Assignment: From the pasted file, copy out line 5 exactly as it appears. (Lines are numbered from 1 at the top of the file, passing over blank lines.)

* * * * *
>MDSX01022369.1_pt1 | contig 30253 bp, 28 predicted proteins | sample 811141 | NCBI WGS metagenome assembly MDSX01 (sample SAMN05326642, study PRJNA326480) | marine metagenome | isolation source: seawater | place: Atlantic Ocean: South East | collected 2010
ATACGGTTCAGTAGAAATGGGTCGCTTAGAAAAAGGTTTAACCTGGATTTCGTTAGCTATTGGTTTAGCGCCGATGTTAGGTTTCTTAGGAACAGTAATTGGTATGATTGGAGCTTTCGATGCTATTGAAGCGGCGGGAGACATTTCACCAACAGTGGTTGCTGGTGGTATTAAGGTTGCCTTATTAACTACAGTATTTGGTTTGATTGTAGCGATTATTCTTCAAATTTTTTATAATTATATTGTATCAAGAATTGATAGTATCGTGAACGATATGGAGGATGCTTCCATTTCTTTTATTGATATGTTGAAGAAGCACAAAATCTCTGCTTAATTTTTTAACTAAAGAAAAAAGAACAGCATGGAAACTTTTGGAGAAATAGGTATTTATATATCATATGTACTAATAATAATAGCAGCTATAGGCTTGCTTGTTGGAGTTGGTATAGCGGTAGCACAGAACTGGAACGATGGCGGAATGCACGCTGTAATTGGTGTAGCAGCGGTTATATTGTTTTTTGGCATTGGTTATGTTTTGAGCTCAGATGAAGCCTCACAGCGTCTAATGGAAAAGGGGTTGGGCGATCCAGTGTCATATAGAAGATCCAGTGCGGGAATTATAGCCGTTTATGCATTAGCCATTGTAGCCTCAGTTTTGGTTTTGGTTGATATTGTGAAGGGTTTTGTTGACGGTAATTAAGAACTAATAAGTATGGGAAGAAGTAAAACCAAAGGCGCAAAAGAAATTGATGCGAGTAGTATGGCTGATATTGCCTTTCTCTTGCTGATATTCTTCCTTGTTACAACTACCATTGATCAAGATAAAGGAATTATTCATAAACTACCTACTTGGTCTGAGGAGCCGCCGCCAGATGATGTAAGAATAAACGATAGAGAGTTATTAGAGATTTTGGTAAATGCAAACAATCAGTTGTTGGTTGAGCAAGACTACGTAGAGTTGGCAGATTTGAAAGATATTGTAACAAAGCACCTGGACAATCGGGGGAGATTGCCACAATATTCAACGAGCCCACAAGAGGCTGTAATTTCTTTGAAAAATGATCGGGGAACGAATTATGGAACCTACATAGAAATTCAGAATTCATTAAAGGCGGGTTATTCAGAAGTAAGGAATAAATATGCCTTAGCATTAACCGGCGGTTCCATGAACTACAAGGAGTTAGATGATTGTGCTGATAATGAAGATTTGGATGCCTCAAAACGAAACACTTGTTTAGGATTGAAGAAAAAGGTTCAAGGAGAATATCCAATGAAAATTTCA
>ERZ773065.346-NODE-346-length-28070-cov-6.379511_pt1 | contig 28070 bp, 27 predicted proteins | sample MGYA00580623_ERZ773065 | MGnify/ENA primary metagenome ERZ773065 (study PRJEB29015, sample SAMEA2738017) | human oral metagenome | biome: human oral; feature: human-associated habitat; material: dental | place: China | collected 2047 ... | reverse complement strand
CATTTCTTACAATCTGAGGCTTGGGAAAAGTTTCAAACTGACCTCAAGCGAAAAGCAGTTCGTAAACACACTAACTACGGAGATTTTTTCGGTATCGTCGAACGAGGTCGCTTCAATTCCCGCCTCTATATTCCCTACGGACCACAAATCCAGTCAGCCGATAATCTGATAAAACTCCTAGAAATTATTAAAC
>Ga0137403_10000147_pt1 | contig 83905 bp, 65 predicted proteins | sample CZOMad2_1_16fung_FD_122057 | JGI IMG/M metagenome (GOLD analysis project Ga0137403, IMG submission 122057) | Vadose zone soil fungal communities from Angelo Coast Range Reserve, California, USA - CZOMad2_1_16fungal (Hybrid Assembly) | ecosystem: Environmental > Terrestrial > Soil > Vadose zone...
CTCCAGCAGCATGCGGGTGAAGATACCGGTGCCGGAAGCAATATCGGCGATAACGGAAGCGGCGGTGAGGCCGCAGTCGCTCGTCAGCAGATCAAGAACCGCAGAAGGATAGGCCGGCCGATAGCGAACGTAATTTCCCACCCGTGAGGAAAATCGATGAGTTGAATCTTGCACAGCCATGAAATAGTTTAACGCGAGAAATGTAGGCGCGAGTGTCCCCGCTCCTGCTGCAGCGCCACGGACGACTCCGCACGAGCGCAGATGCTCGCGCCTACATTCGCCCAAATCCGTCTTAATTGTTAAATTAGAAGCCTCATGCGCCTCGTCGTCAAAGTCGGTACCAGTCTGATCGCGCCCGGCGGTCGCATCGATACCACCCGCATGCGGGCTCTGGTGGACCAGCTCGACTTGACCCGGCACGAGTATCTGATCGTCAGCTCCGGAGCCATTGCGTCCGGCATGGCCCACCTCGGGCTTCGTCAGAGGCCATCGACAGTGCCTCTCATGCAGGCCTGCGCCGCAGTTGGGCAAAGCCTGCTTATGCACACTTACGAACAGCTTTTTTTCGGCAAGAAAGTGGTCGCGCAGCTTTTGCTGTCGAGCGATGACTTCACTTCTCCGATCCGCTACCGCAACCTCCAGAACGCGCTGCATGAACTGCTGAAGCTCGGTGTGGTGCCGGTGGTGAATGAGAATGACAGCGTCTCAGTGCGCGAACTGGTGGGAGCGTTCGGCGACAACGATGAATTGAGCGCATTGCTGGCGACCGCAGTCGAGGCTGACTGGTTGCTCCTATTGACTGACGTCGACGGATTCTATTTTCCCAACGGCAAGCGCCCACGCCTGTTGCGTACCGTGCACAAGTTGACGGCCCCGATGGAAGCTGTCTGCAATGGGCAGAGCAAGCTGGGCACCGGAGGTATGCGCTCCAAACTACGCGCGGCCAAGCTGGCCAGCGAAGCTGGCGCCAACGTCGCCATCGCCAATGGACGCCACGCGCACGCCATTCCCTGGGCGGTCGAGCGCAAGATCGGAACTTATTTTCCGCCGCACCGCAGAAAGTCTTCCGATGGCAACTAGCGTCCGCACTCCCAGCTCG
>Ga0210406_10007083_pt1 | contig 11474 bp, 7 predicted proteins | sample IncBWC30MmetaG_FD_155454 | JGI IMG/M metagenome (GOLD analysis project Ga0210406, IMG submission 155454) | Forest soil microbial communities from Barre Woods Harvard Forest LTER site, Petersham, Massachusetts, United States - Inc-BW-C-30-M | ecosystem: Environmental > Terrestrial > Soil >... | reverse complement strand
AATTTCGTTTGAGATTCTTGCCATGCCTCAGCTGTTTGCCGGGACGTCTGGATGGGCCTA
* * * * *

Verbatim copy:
>Ga0137403_10000147_pt1 | contig 83905 bp, 65 predicted proteins | sample CZOMad2_1_16fung_FD_122057 | JGI IMG/M metagenome (GOLD analysis project Ga0137403, IMG submission 122057) | Vadose zone soil fungal communities from Angelo Coast Range Reserve, California, USA - CZOMad2_1_16fungal (Hybrid Assembly) | ecosystem: Environmental > Terrestrial > Soil > Vadose zone...